dj1.jpgDr Dino Patti Djalal, Founder of Foreign Policy Community of Indonesia and one of Indonesia's most distinguished diplomats, receives a question during his foreign policy roundtable discussion on trilateral diplomacy between Australia, Indonesia and the United States.
 
Two-way Secretary (US) and Ministerial (Indonesia) level visits to Jakarta and Washington in 2018 have affirmed the two nations’ Strategic Partnership and desire for closer security cooperation.  As the strategic objectives of the two nations’ converge in the Indo-Pacific, particularly around ensuring freedom of navigation in the South China Sea and disrupting Southeast Asian extremism, closer defence cooperation is a key bilateral goal. However, with presidential and parliamentary elections looming in April 2019, the domestic ramifications of Indonesia’s foreign policies are well in focus.
 
US President Donald Trump’s announcement in late 2017 of his decision to move the US Embassy in Israel from Tel Aviv to Jerusalem resulted in mass demonstrations outside the US embassy in Jakarta.  Broadcast on live television, Indonesian President Joko ‘Jokowi’ Widodo strongly condemned Trump’s decision. Polling of Indonesian perceptions of US influence revealed that in the minds of many Indonesians, the Trump Presidency could have negative rather than positive implications for US global influence. Combined with the uncertainty around President Trump’s assertive “America First” policies, this negative sentiment is likely to continue.
 
As President Jokowi, works to liberalise Indonesia’s economy, investment from the United States is part of the economic narrative.  As per the Bureau of Economic Analysis, in 2016 the US direct investment position in Indonesia constituted $14.6 billion, an increase of 9.1% from 2015.  Indonesia is predicted to become the 4th biggest economy in the world by 2050, as the enormous size of its young labour market and growing consumer class builds the nation’s economic heft.  With the United States boosting foreign direct investment in Indonesia, bilateral economic ties are set to grow.
 
In contrast, Australia’s economic engagement with its fellow G20 neighbour is underwhelming, with Indonesia outside Australia’s top ten trading partners and accounting for just over 1% of its outbound direct investment. Indonesia and Australia are still negotiating their Comprehensive Economic Partnership Agreement (‘IA-CEPA’), which while being conducted in good faith at a time of global trade uncertainty, is taking longer than anticipated to reach conclusion.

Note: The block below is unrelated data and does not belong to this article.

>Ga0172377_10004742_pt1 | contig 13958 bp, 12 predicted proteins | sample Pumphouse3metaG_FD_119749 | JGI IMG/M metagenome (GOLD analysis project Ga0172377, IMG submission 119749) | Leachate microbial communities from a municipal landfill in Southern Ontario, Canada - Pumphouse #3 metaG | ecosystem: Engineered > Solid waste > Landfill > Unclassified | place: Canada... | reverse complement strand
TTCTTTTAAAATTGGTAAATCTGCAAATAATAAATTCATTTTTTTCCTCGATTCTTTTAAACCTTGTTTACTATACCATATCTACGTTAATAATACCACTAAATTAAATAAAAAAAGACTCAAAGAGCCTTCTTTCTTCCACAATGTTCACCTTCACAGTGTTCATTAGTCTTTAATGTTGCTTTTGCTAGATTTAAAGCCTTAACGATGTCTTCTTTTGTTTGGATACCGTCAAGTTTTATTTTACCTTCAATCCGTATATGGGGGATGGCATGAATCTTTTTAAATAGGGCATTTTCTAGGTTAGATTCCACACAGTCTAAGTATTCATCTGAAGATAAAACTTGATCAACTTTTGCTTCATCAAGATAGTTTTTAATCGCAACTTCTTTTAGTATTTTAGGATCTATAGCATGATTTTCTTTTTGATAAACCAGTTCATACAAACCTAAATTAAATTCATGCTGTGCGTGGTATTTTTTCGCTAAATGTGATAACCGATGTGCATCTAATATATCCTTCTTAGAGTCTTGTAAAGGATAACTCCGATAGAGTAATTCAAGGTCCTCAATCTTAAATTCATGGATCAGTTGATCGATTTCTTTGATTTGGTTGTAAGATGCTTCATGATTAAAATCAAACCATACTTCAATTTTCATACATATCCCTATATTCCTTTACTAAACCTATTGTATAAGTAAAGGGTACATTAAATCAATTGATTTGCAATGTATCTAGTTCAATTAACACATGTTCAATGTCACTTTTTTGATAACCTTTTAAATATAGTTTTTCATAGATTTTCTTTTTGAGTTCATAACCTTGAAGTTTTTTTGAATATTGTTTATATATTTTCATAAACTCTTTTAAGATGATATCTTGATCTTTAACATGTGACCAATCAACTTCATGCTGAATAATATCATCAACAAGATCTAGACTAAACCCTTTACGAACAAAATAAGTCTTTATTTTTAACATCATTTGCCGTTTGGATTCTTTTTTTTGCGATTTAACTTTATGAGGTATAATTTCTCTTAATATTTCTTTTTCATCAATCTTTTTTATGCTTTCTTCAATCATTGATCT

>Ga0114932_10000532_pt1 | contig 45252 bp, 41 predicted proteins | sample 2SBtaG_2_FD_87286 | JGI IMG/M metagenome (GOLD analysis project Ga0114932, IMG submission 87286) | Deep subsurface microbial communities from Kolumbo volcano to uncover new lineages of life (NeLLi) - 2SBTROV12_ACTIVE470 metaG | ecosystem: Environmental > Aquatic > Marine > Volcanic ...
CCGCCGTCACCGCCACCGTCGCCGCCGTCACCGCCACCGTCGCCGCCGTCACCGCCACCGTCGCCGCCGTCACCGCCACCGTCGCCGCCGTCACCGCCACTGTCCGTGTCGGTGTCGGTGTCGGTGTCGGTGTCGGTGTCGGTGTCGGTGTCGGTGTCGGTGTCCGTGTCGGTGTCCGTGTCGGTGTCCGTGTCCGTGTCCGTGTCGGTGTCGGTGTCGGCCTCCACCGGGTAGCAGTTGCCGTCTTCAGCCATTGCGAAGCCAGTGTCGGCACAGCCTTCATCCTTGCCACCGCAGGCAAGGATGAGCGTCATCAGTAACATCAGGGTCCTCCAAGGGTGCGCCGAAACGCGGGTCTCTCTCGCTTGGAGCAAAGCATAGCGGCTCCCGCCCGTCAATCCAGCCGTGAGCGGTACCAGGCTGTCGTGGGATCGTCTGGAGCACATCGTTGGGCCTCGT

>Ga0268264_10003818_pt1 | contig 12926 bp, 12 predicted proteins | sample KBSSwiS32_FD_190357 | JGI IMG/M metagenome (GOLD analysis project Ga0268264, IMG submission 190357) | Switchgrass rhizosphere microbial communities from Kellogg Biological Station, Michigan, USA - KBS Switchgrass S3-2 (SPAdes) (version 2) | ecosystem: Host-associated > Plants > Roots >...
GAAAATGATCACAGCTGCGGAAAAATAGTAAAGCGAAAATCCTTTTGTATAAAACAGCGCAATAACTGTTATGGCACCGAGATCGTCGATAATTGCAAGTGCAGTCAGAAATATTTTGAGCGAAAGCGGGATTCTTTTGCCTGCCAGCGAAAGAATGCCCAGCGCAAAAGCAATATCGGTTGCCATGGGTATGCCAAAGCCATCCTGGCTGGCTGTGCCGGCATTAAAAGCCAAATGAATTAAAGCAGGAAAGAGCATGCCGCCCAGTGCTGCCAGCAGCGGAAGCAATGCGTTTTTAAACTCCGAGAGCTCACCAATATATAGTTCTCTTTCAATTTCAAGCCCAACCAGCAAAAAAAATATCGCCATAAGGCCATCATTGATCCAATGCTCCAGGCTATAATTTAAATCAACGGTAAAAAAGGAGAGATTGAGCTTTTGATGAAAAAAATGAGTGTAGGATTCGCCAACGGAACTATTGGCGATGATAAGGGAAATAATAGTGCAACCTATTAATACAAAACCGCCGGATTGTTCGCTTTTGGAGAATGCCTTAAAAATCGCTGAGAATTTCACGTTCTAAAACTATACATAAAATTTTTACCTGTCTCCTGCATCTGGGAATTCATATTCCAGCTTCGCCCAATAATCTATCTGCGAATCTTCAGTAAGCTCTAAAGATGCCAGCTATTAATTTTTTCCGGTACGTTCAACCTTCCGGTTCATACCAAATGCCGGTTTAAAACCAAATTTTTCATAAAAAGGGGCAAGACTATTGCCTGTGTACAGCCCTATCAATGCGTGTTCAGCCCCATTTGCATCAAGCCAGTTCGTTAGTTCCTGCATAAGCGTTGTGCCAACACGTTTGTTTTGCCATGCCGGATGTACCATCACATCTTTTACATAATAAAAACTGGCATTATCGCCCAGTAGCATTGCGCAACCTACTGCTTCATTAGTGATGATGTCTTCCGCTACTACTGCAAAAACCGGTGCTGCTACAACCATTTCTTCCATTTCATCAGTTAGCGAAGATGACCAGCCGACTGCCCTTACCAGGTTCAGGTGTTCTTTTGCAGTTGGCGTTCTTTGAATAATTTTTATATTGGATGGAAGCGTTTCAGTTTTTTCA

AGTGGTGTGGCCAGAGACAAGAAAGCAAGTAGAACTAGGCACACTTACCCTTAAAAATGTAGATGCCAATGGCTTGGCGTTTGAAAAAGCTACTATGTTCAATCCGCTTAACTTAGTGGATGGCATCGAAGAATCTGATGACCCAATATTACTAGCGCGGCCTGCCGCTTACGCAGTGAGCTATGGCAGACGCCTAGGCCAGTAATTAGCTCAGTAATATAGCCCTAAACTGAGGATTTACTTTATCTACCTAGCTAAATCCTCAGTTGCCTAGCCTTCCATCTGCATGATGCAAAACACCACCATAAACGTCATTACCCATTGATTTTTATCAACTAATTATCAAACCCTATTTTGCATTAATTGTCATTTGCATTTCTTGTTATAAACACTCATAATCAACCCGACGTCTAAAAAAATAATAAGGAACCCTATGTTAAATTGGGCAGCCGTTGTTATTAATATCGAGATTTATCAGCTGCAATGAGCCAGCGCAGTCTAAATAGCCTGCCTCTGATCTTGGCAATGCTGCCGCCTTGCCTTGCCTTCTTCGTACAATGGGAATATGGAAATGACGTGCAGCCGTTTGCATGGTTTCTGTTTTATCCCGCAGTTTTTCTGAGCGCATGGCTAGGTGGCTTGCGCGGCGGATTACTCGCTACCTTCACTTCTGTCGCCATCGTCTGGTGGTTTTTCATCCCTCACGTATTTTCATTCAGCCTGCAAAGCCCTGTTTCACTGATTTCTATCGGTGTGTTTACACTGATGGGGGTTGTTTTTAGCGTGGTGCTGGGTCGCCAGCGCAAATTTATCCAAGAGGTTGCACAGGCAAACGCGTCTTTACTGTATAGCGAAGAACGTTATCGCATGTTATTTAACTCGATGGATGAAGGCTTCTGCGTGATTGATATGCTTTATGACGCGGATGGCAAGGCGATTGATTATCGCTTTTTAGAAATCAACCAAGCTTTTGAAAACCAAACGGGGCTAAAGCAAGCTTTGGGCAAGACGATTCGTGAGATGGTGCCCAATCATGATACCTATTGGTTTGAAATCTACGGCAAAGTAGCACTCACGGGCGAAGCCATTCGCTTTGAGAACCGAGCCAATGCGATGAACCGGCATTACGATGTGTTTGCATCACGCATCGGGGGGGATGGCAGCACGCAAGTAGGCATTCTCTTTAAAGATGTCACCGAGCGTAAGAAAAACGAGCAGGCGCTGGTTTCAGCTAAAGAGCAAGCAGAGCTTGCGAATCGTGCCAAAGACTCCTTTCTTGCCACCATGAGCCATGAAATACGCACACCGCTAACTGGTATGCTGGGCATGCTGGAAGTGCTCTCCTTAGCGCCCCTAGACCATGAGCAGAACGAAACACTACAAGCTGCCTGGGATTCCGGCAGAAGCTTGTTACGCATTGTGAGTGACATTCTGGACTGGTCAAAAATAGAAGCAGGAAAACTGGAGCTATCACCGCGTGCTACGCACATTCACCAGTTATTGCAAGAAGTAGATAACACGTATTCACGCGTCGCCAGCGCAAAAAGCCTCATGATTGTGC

Australia and Indonesia now share a resilient bilateral relationship and cooperate closely together in a multitude of regional dialogues, including as Co-Chairs of the Bali Process, Co-Chairs of the Inaugural Sub-Regional Meeting on Foreign Terrorist Fighters and Cross Border Terrorism and sequential Chairs of the rejuvenated Indian Ocean Rim Association.  As the United States and Indonesia work to advance their security cooperation, whether via working towards Special Forces training or joint maritime efforts, an area of opportunity lies in Australia-Indonesia-US trilateral military training and exercise cooperation.

Perth USAsia Centre's exclusive interview:


Dr Dino Patti Djalal live on ABC News:
 

Featured image courtesy of Flickr.

Authors

Hugo Seymour
Hugo Seymour
Research Officer
Hugo Seymour is the Research Officer at the Perth USAsia Centre. He develops content and publishes on Western Australia and Australia's engagement in the Indo-Pacific region.
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Krystal Hartig
Krystal Hartig
Research and Program Assistant
Krystal Hartig is a Research and Program Assistant at the Perth USAsia Centre. She is responsible for assisting in the development of major research projects and  the delivery of the Centre's programs and events.